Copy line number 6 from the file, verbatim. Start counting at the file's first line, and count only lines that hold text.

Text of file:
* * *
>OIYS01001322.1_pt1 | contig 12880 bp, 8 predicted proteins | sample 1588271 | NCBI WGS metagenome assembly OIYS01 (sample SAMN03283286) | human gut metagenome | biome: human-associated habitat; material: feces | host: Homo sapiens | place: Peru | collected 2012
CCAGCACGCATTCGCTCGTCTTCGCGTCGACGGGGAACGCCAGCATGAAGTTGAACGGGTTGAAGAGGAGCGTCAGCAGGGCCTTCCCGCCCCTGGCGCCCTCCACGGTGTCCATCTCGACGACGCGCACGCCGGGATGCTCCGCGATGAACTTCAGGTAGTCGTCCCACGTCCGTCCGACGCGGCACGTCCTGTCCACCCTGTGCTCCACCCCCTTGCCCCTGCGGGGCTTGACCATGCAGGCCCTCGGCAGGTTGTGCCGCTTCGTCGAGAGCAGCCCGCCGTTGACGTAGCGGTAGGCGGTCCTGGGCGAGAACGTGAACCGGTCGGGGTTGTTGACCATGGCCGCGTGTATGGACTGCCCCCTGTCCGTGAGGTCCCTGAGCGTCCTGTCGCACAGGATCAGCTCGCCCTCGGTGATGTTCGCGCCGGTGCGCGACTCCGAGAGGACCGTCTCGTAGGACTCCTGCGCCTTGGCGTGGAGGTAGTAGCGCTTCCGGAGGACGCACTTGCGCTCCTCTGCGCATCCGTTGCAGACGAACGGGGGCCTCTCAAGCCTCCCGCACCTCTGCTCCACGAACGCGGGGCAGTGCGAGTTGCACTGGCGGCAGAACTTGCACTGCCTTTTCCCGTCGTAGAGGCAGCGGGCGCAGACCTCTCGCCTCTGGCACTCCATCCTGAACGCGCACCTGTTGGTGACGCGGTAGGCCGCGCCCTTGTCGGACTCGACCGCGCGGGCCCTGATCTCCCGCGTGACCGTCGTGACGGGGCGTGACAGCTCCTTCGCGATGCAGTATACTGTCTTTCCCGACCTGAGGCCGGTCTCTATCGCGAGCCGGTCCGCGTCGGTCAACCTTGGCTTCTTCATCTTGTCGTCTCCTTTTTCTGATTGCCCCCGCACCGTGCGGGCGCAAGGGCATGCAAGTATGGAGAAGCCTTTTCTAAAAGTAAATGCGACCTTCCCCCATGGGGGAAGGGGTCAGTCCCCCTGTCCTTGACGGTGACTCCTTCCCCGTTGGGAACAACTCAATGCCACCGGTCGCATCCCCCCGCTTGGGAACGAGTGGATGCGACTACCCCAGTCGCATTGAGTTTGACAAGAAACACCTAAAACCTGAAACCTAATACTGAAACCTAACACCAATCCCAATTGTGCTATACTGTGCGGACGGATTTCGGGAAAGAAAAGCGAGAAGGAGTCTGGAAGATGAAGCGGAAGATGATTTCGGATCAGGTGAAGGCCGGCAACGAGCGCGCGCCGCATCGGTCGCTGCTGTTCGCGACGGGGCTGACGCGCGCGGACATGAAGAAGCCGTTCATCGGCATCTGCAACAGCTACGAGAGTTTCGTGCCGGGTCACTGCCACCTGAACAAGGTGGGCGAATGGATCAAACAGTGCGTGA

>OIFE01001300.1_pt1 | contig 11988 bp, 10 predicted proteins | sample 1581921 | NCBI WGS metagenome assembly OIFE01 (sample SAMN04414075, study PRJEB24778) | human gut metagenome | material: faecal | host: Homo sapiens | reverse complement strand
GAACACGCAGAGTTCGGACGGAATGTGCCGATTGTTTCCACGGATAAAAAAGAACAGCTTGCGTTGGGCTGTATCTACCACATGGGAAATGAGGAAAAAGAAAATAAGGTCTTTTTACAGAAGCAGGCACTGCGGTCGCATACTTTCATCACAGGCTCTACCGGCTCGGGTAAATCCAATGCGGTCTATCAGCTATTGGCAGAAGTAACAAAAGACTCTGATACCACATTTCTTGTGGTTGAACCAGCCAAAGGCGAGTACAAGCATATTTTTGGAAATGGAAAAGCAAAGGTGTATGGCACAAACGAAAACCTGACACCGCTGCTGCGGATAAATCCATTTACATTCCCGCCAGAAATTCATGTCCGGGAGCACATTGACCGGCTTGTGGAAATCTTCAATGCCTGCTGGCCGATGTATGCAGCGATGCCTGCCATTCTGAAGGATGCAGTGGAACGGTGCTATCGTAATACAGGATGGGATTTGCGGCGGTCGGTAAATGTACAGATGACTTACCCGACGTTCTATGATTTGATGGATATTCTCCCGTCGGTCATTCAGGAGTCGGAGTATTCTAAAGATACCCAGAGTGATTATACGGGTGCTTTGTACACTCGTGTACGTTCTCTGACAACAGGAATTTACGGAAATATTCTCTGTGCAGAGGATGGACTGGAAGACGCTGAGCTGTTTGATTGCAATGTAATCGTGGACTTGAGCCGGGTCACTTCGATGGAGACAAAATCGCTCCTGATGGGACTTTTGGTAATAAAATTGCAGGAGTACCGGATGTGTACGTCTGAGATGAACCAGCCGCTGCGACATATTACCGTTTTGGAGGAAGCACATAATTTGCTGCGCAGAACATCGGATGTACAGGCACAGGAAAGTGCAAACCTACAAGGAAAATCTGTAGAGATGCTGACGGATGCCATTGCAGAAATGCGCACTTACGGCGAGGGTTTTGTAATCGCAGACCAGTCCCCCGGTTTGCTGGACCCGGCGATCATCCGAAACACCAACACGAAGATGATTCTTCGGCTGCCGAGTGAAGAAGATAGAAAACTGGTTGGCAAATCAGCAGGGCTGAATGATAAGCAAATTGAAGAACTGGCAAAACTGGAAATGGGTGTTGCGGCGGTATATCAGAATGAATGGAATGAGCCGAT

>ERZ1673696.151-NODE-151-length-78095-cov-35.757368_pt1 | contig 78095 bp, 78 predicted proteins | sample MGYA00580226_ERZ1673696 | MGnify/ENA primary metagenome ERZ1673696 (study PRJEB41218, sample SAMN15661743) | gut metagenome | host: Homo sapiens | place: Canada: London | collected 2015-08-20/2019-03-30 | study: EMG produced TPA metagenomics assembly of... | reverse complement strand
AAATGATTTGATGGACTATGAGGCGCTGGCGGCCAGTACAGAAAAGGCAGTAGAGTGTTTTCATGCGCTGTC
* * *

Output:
AAATGATTTGATGGACTATGAGGCGCTGGCGGCCAGTACAGAAAAGGCAGTAGAGTGTTTTCATGCGCTGTC